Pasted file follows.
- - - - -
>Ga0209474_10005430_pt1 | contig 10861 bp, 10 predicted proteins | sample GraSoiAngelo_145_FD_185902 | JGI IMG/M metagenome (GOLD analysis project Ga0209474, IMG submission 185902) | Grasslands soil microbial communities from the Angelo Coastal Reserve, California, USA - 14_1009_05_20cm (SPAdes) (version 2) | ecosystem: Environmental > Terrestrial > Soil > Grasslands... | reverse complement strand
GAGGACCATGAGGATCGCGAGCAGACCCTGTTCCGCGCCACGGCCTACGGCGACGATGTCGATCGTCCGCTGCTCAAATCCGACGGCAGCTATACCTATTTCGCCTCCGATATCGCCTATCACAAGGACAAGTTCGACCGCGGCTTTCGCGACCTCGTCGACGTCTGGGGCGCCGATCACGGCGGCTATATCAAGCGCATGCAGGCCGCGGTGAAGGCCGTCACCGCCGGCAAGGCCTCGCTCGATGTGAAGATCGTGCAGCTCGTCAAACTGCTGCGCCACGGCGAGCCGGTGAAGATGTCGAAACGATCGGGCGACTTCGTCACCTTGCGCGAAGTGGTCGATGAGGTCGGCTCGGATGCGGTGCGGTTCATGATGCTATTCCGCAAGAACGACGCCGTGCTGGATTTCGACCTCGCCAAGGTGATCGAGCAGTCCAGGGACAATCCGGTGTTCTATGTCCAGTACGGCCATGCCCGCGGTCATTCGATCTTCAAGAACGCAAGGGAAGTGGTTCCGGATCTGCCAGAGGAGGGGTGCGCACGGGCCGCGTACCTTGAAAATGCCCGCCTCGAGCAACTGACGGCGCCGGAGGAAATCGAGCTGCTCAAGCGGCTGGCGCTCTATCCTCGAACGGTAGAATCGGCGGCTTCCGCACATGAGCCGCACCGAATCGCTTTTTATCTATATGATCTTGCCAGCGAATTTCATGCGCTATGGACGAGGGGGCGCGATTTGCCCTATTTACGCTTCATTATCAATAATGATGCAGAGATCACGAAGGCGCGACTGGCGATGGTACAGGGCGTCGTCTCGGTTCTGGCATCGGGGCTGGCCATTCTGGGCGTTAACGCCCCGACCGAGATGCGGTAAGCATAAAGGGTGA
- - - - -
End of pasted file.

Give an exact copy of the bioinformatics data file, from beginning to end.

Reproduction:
>Ga0209474_10005430_pt1 | contig 10861 bp, 10 predicted proteins | sample GraSoiAngelo_145_FD_185902 | JGI IMG/M metagenome (GOLD analysis project Ga0209474, IMG submission 185902) | Grasslands soil microbial communities from the Angelo Coastal Reserve, California, USA - 14_1009_05_20cm (SPAdes) (version 2) | ecosystem: Environmental > Terrestrial > Soil > Grasslands... | reverse complement strand
GAGGACCATGAGGATCGCGAGCAGACCCTGTTCCGCGCCACGGCCTACGGCGACGATGTCGATCGTCCGCTGCTCAAATCCGACGGCAGCTATACCTATTTCGCCTCCGATATCGCCTATCACAAGGACAAGTTCGACCGCGGCTTTCGCGACCTCGTCGACGTCTGGGGCGCCGATCACGGCGGCTATATCAAGCGCATGCAGGCCGCGGTGAAGGCCGTCACCGCCGGCAAGGCCTCGCTCGATGTGAAGATCGTGCAGCTCGTCAAACTGCTGCGCCACGGCGAGCCGGTGAAGATGTCGAAACGATCGGGCGACTTCGTCACCTTGCGCGAAGTGGTCGATGAGGTCGGCTCGGATGCGGTGCGGTTCATGATGCTATTCCGCAAGAACGACGCCGTGCTGGATTTCGACCTCGCCAAGGTGATCGAGCAGTCCAGGGACAATCCGGTGTTCTATGTCCAGTACGGCCATGCCCGCGGTCATTCGATCTTCAAGAACGCAAGGGAAGTGGTTCCGGATCTGCCAGAGGAGGGGTGCGCACGGGCCGCGTACCTTGAAAATGCCCGCCTCGAGCAACTGACGGCGCCGGAGGAAATCGAGCTGCTCAAGCGGCTGGCGCTCTATCCTCGAACGGTAGAATCGGCGGCTTCCGCACATGAGCCGCACCGAATCGCTTTTTATCTATATGATCTTGCCAGCGAATTTCATGCGCTATGGACGAGGGGGCGCGATTTGCCCTATTTACGCTTCATTATCAATAATGATGCAGAGATCACGAAGGCGCGACTGGCGATGGTACAGGGCGTCGTCTCGGTTCTGGCATCGGGGCTGGCCATTCTGGGCGTTAACGCCCCGACCGAGATGCGGTAAGCATAAAGGGTGA